Brand marketing. Two words you’ve probably heard thrown around a lot by entrepreneurs and marketers alike. But there’s a lot more to brand marketing than you might think.

brand marketing illustration
Brand marketing tells your story by emphasizing your whole brand. Illustration by Orange Crush.

What is brand marketing? Brand marketing is a way to promote your product or service by promoting your brand as a whole. Essentially, it tells your service’s or product’s story by emphasizing your whole brand.

In this article, we’re taking a look at some of the best examples of brand marketing from top global brands and discussing how you can take cues from them as you develop your own brand marketing strategies. We’re also covering what to do and what to avoid with brand marketing to ensure your strategy’s success.

Everything you need to know about brand marketing:

What’s the difference between branding and marketing, and which comes first?

Good question. It’s important you understand the difference between branding and marketing so you can efficiently use them together. In essence, marketing is how you build awareness of your brand and its products and generate sales, and branding is how you express who your business is for and what it’s all about.

Think of marketing as your business-generating toolkit and branding as your overall approach to reaching your target audience. Branding is one of the primary building blocks of your marketing strategy, so it will always come first. If your brand was KFC, your branding would be the “secret herbs and spices” and your marketing would be everything you do to get your customers excited to try your chicken, like your TV and radio ads, billboards and social media ads. No matter what industry you’re in or how large you aim to grow, it’s important to work out who your business is as a brand before you create a marketing plan.

Stylescape designs
Once you’ve defined how your brand looks, keep it organized in a brand guide. Brand guide design by ludibes.

That means clearly identifying your company’s personality. In other words, defining your brand. This means carefully choosing your illustrations, logo, typography and business colors to embody your brand’s values. For example, if you’re a bold brand, you’d likely choose a bright color palette and a punchy copy voice. If you’re a timeless, traditional brand, you’d probably go with more muted colors and a sophisticated font for your website and email template. These design choices are the foundation for your marketing strategy.

When is brand marketing most successful?

screenshot of Colgate Oral Care Center website
For Colgate, effective brand marketing means being the go-to oral health expert. Via Potion.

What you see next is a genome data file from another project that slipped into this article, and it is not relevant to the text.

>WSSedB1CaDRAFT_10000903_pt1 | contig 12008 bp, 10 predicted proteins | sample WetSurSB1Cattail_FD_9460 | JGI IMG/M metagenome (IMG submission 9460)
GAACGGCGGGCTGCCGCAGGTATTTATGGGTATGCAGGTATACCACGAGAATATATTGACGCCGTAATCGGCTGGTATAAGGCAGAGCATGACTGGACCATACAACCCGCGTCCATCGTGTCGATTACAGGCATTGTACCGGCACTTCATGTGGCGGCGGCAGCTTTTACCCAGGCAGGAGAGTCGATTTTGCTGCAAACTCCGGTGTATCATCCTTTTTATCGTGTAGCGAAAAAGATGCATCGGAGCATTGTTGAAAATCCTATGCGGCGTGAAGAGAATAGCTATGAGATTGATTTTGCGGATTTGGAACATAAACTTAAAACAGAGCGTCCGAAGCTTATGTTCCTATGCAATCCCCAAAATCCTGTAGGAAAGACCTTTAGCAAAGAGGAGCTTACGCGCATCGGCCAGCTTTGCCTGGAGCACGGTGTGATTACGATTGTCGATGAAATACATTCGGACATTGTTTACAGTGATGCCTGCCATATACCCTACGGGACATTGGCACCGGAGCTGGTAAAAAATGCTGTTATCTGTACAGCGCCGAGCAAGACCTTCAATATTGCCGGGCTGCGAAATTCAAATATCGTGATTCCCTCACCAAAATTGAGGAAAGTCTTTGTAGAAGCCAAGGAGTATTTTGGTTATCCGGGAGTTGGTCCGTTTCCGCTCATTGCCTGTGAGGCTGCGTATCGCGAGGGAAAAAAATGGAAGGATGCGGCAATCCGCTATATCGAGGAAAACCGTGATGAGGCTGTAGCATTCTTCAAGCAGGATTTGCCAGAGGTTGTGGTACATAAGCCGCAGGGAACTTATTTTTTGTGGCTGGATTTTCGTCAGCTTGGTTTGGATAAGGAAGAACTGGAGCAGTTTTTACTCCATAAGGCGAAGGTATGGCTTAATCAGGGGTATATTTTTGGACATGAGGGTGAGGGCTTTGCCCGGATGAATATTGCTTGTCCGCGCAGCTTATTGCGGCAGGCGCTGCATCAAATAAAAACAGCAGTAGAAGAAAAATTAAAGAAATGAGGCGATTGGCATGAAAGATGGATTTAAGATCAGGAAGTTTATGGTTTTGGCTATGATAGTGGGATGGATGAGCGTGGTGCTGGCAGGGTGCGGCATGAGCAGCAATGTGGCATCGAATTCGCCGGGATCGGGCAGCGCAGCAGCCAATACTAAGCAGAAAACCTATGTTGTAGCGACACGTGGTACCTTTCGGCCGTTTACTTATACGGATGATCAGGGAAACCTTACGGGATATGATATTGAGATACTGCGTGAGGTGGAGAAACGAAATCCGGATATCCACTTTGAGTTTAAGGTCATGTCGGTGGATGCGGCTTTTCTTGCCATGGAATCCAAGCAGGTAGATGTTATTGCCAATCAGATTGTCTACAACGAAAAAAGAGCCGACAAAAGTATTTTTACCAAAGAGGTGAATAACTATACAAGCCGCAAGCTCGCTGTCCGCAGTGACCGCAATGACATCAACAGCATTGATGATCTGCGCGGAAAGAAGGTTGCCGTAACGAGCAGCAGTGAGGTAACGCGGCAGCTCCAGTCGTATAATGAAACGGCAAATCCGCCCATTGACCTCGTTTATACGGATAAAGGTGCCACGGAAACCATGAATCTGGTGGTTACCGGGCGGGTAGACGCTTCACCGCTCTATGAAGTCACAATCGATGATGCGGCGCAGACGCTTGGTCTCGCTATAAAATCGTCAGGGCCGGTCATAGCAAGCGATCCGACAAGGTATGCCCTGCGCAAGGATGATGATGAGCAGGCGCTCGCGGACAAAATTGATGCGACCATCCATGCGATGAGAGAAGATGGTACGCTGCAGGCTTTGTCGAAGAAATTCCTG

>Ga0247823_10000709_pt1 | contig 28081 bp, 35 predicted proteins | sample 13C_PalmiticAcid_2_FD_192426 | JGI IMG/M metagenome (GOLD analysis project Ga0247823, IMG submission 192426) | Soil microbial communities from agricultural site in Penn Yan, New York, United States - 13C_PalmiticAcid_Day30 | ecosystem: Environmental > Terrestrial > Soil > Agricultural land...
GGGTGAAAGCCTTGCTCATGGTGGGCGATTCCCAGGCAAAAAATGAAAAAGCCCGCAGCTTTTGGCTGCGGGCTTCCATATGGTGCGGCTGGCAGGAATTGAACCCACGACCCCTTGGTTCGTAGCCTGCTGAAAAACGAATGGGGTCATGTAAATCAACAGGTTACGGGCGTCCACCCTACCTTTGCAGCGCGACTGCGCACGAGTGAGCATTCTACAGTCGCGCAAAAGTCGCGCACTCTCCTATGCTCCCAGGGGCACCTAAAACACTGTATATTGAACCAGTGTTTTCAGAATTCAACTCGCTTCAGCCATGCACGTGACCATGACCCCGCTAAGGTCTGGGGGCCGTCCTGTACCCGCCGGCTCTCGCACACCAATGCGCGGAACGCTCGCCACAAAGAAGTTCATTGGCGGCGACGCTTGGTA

You’re in it for the long game with brand marketing. It works best when your goal is to create repeat buyers (for instance when it comes to everyday products) or to connect with buyers making long-term, expensive purchases like vehicles. This is because a clear brand creates recognition and ignites a distinct feeling about it that will stay with your audience forever.

print ad showing a prominent diamond ring
A print ad with strong brand marketing. Flyer design by L.W Dezigns.

For example, a tourist will know they can trust Colgate toothpaste to keep their teeth clean wherever they are in the world. Colgate has taken a unique approach to their brand marketing over the years, deciding to educate their audience, rather than just push products to them. They’ve started an Oral Care Center, which hosts a series of videos about oral hygiene, and they also share important facts about how to care for your teeth on all their advertisements, particularly their social media platforms. This brand marketing strategy has helped Colgate to not only sell toothpaste, but to become one of the most trusted oral care brands around the globe.

The more thorough you are in your brand marketing strategy, the greater your likelihood of thriving when you execute those strategies. Investing in a solid brand marketing strategy now will make your future marketing campaigns easier to execute, because you’ll have guidelines to follow and past successes to build upon.

Here are three questions every business should answer when putting together their brand marketing strategy:

  1. Who is your target audience?
  2. What is your brand’s primary goal?
  3. How does your brand define success?

Understanding the answers to these simple questions will help define what your objectives should be, how you should talk to your audience and how you’ll measure your success.

overhead photo of red and white sneakers
Brand marketing communicates where your brand fits into the world. Logo and brand identity design by sheva™.

Three of the best brand marketing strategies in the business

Apple, McDonald’s and Nike are three brands that almost anybody in the world will recognize. How did they reach this point? Effective brand marketing!

Apple’s brand marketing strategy

Apple’s brand marketing strategy is simple. Don’t just create a brand, create a movement. In all of Apple’s marketing efforts, they don’t just sell their newest phone or tablet, they sell a lifestyle. From their crisp white packaging and their provocative taglines (Think Different being one of their most famous) to their event-like product launches, Apple’s brand marketing makes people feel like they need Apple products to improve their lives.